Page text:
A top indigenous artist being hosted in Rotorua will return home to Canada permanently wearing a piece of New Zealand tradition.
Klatle-Bhi, a Squamish artist, is known in Vancouver for creating some of the world's most unique pieces of art and is being hosted by the New Zealand Māori Arts and Crafts Institute for three weeks as part of the World Indigenous Business Forum earlier this month.
Klatle-Bhi (pronounced cloth-bay) has fallen in love with Māori culture and yesterday took his connection to Māori one step further by getting his first tā moko.
His tā moko was created by the institute's artist, Jacob Tautari, at Te Puia, and covers his upper left arm and shoulder.
It marks his time spent engaging with Māori artists and creating new wood carving pieces.
It is not only his first tā moko, but also his first tattoo.
Traditional tattooing in his own tribe in Vancouver was lost for some time and is now undergoing a resurgence.
The inspiration for his piece incorporates Māori designs with two significant figures for the Canadian artist, the raven – his tribal guardian that also represents his late grandmother's ancestry and the fish hook – which represents his love for the river and fishing for salmon to provide for his family.
"There's been a real spiritual and cultural exchange here, I really feel like a part of the family. There's nothing like this place in the world," Klatle-Bhi said.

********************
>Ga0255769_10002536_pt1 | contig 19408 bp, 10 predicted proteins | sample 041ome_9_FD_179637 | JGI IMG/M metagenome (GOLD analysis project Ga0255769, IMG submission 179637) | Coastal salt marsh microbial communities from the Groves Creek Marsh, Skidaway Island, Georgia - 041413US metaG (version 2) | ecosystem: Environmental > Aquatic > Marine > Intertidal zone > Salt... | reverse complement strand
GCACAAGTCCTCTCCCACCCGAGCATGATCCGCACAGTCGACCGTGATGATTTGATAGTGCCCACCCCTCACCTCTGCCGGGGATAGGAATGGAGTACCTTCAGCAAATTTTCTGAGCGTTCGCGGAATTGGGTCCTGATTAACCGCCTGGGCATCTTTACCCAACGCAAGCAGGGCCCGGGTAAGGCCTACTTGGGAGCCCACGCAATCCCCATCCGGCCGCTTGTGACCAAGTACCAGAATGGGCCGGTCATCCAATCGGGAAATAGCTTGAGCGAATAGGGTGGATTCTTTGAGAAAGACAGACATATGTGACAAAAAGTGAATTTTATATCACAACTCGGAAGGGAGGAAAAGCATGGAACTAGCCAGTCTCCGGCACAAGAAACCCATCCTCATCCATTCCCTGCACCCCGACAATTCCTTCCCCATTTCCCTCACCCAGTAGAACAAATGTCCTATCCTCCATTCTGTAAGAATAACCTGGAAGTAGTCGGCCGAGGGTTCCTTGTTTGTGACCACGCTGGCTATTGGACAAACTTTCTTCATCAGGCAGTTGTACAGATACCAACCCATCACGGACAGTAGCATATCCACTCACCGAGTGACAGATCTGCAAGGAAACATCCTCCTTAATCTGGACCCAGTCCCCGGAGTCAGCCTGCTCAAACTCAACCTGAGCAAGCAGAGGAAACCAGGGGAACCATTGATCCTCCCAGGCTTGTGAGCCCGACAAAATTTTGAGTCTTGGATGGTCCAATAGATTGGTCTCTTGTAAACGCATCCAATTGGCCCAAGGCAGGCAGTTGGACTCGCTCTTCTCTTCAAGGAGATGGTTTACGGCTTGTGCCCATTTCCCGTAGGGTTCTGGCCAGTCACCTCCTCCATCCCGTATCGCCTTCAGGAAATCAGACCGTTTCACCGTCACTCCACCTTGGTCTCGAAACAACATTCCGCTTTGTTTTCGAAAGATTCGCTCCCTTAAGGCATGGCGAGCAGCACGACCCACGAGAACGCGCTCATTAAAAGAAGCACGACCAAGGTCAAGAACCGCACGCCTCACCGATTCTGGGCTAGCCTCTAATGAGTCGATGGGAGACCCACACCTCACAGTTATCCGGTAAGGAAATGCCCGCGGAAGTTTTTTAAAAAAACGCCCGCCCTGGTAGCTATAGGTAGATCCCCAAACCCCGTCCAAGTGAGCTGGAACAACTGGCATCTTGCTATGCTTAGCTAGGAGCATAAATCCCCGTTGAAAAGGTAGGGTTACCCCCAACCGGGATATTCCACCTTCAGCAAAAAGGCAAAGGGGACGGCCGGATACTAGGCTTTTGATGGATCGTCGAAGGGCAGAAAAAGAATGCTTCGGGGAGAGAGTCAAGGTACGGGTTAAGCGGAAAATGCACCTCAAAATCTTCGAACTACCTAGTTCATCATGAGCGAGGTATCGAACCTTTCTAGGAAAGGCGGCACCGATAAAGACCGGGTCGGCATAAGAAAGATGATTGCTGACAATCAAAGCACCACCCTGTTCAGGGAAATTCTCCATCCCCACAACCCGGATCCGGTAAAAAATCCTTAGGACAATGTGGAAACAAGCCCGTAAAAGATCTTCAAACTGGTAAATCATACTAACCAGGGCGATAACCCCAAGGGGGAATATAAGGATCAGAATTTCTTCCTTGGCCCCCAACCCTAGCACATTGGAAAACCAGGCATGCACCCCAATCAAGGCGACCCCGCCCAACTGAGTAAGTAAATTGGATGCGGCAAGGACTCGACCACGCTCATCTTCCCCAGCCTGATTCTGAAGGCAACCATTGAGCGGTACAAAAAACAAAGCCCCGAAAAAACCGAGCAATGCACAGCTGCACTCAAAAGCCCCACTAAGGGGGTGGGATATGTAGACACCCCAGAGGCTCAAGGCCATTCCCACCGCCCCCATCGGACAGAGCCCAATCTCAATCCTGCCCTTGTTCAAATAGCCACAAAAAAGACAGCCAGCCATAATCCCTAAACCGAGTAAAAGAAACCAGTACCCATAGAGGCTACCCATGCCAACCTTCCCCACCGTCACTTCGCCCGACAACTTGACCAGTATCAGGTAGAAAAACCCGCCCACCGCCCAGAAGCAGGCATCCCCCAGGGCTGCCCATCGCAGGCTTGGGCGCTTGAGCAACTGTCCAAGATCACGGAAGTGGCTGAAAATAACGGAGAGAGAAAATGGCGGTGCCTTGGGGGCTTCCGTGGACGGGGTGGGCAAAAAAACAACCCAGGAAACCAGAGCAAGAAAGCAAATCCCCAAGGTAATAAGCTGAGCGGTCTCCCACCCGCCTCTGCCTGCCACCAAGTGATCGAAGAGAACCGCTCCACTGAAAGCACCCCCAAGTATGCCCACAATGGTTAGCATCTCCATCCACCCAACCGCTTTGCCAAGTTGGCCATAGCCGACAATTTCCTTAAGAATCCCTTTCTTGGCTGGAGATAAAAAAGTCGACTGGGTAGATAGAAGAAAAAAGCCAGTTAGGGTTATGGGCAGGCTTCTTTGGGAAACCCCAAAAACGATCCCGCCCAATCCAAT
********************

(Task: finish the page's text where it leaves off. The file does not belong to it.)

"I always knew that I wanted a tattoo or a moko as a young man but I didn't really know who I was back then. I'm positive that what I am doing here and now is what I've been waiting my whole life for," he said.
Klatle-Bhi said he found the New Zealand Maori Arts and Crafts Institute to be "on the cutting edge" of how you can be self-sufficient, maintain your own culture and pass it on and also share with the public and with the world.
"The facilities are world class and something the people should be very proud of because I know our people back home would love to have a place like this."
While at the institute, he is being hosted by the carving school's foundry head caster, Eugene Kara and stone and bone carving lead tutor, Stacy Gordine.
Klatle-Bhi attended the World Indigenous Business Forum, which was held between October 9 and 12. The forum welcomed more than 500 indigenous businesses from over 25 countries.